Southland saying goodbye to lawns — When Gov. Jerry Brown ordered a 25% cut in urban water use, he declared war on the California lawn.  LA Times article 

Visions of grapes dancing in his head – In an industry revered for its history and tradition, a 25-year-old winemaker from Linden is committed to making a mark and adding variety to the business.  Stockton Record article 

Andrew Watkins: Tackling rural crime head-on – The president of the San Joaquin Farm Bureau writes, “Be it copper thefts, stolen tractors or even newly planted walnut trees, crime plagues rural agricultural communities, and San Joaquin County is no exception.”  Watkins column in Stockton Record


Criminal Justice/Prisons 

Bakersfield Police Chief Greg Williamson talks family, sports, challenges facing law enforcement – The chief, 51, is an avid sports fan who enjoys simple pleasures like cooking and relaxing in the yard. He took some time to answer questions about growing up in Bakersfield and challenges facing today’s law enforcement community. Bakersfield Californian article

Modesto police focus on theft targets, leave courtesy notices – “If I were a thief … you would now be a victim.” It’s a startling warning to find printed on yellow paper and tucked under the windshield wiper of your car, but it’s better than finding no car at all. The Modesto Police Department is behind the courtesy notices, an effort to combat vehicle burglaries and auto thefts along the Sisk Road corridor. Modesto Bee article

Should taxpayers foot the bill to send cops to out-of-state funerals — Sending officers to attend out-of-town funerals also is costly in time and money, and in more than half of the Bay Area police agencies queried by this newspaper, the taxpayer picked up all or some of the tab. Oakland Tribune article

Jessica Price: When cops are immune from law enforcement – The staff attorney with the ACLU of Southern California writes, “When law enforcement is immune from enforcement of the law, then the presumption of fairness that our system of criminal justice is hinged on loses all credibility. A license plate should not be a license to commit criminal behavior. Our police ought to be out front in saying so.” Price op-ed in Sacramento Bee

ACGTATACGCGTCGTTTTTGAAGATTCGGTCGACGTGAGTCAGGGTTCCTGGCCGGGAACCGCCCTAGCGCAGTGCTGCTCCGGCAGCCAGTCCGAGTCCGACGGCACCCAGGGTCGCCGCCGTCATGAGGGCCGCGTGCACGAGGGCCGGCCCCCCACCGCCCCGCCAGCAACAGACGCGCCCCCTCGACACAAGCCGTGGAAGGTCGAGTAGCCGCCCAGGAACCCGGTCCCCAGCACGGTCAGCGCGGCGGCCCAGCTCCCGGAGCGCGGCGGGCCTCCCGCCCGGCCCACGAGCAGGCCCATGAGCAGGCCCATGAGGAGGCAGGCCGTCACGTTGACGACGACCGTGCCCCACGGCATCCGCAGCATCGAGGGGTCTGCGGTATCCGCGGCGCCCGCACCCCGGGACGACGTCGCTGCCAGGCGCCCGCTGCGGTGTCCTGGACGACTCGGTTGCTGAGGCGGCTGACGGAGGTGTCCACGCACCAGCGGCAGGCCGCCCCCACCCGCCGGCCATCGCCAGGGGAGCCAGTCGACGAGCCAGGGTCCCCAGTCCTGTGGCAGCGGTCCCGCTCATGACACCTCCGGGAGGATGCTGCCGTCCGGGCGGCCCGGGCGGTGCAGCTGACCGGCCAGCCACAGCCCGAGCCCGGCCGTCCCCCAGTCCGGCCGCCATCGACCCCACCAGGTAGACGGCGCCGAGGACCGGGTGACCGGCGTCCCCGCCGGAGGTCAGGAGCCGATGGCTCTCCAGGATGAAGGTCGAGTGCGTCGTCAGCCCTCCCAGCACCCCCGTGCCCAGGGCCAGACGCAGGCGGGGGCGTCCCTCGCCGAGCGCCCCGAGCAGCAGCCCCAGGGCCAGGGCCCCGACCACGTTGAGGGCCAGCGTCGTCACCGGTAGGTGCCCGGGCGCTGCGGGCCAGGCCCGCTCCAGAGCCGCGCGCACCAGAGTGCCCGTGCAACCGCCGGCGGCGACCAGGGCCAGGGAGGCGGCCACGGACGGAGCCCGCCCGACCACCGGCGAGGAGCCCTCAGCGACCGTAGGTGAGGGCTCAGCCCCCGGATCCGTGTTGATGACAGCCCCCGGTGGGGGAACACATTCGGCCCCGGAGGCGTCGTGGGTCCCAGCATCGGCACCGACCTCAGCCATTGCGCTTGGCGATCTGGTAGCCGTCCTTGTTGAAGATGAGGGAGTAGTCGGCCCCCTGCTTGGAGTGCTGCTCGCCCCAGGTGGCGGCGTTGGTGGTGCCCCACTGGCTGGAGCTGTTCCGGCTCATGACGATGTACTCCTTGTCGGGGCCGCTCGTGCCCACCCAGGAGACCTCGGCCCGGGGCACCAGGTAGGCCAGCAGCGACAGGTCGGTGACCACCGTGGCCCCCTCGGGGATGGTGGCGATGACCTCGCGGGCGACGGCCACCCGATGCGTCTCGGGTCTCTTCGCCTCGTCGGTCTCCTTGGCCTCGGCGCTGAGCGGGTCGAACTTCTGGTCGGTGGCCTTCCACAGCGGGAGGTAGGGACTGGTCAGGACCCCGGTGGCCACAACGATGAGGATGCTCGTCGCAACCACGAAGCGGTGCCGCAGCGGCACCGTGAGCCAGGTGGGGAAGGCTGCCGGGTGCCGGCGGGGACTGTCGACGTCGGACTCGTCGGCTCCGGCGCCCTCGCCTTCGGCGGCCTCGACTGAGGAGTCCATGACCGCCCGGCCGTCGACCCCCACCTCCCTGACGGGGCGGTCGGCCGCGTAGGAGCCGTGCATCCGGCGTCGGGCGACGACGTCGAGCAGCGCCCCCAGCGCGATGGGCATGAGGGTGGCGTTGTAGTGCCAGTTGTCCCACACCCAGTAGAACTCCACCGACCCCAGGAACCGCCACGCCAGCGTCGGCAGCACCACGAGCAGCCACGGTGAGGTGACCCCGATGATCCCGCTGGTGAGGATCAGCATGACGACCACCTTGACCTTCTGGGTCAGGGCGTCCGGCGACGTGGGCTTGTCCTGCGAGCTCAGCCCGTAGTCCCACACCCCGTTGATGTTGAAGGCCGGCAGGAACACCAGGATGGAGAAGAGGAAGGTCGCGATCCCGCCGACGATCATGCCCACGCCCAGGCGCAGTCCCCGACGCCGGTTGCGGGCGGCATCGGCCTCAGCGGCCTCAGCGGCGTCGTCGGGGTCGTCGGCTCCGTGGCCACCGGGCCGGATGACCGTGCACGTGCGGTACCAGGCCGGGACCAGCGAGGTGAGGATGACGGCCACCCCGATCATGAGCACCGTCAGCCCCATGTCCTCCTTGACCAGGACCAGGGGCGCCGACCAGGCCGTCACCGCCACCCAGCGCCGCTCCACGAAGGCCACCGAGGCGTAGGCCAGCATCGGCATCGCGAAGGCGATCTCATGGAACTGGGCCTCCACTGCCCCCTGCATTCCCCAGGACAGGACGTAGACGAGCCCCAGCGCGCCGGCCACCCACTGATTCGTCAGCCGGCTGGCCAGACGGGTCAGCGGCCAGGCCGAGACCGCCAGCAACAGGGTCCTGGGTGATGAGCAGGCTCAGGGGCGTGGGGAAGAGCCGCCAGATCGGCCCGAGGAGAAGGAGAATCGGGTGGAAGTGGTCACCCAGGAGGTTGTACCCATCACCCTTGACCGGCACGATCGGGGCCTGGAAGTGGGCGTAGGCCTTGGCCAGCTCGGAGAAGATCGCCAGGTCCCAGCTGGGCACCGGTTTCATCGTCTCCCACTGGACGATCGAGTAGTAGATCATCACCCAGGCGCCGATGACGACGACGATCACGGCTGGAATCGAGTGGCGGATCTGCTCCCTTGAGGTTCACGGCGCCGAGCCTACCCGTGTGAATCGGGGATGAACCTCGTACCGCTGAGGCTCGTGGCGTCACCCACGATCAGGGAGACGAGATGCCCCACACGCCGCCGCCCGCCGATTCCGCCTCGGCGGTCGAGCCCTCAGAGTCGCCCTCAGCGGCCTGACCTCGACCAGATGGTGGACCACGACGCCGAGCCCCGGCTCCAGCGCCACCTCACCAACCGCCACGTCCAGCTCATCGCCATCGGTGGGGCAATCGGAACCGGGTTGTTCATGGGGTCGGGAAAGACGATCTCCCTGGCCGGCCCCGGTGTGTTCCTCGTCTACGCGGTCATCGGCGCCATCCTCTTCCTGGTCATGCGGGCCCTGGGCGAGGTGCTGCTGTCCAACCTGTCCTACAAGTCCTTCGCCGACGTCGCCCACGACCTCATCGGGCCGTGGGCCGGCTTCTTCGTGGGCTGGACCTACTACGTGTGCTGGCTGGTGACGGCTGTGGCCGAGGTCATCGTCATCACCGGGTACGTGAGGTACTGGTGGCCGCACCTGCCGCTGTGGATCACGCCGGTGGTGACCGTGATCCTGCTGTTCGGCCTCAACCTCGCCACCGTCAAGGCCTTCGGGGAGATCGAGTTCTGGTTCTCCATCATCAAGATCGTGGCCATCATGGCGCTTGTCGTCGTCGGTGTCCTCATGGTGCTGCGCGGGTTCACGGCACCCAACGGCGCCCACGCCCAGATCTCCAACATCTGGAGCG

Fresno State 104th commencement a celebration of diversity, dedication – Waving to his son from the stands of the Save Mart Center before the start of the 104th commencement ceremony at Fresno State, Richard Amstadter laughed and said, “I’m feeling really old. Proud and old.” Fresno Bee article

UC Merced holds 10th graduation ceremony – UC Merced began its 10th graduation ceremonies Saturday, when about 500 students crossed the stage to mark their educational accomplishments. The ceremony, which included natural sciences and engineering students, was just the beginning as about 600 social sciences and arts students are expected to do the same on Sunday. Merced Sun-Star article

Dan Walters: New school money kills old excuses — Obviously, there is more to the achievement equation than just money, yet the political debate in and around the Capitol always begins and ends with money. Here’s an idea: California should swallow its anti-Texas bias and spend some time figuring out why it succeeds where California lags.  Walters column in Sacramento Bee

Activists look to court to weaken grip of California teachers union — Thwarted at the Capitol – and on the ballot – a coalition of advocates working to overhaul the state’s low-ranking public schools increasingly have turned to the courts in search of more favorable outcomes. Current cases center on the effect of tenure and dismissal rules on students and the fees teachers pay to their unions.  Sacramento Bee article

Fresno State alumnus receives President’s Medal of Distinction – Armando Rodriguez, a retired Fresno County Superior Court judge and Fresno State alumnus, received the President’s Medal of Distinction from Fresno State for his distinguished legal career and service to the community.  Fresno Bee article

Armen Bacon: Making a choice to #BeBold — Although I’ve yet to walk across the stage of Save Mart Center, I stroll quite regularly across the vast campus, eyeing with wonder a magnificent landscape of learning — where students from all walks of life converge with singular purpose and passion: to earn a world-class education and a shot at their dreams. Bacon column in Fresno Bee

Delta instructor sees essay published again – now in textbook – Some day, Rodrigo Villagomez might write another essay. His first — and only — one twice has been assayed as a persuasive teaching tool. Stockton Record article

Visalia boy stands up for his Native American culture — Alex Fierro of Visalia is only 10 years old, but he’s being hailed in the Native American community as a hero for speaking up about culturally offensive lyrics in a song taught at his school. Fresno Bee article 

Novelist funds scholarships for 11 Pacific students – Celebrated novelist James Patterson has helped fund new scholarships for 11 selected students at the University of the Pacific who are gearing up to become teachers. Stockton Record article 

Mira Monte principal fights back against district with second claim — Mira Monte High School principal Jaime Quinonez, the subject of a Kern High School District investigation, has filed two civil court claims against the district.  Bakersfield Californian article 

Carolina Miranda: Behind the impasse that led to USC’s 2016 MFA students to withdraw in protest — The graduate class of 2016 at USC’s Roski School of Art and Design withdrew in protest Friday from the visual arts program over administration and curriculum changes. Miranda in LA Times


Health/Human Services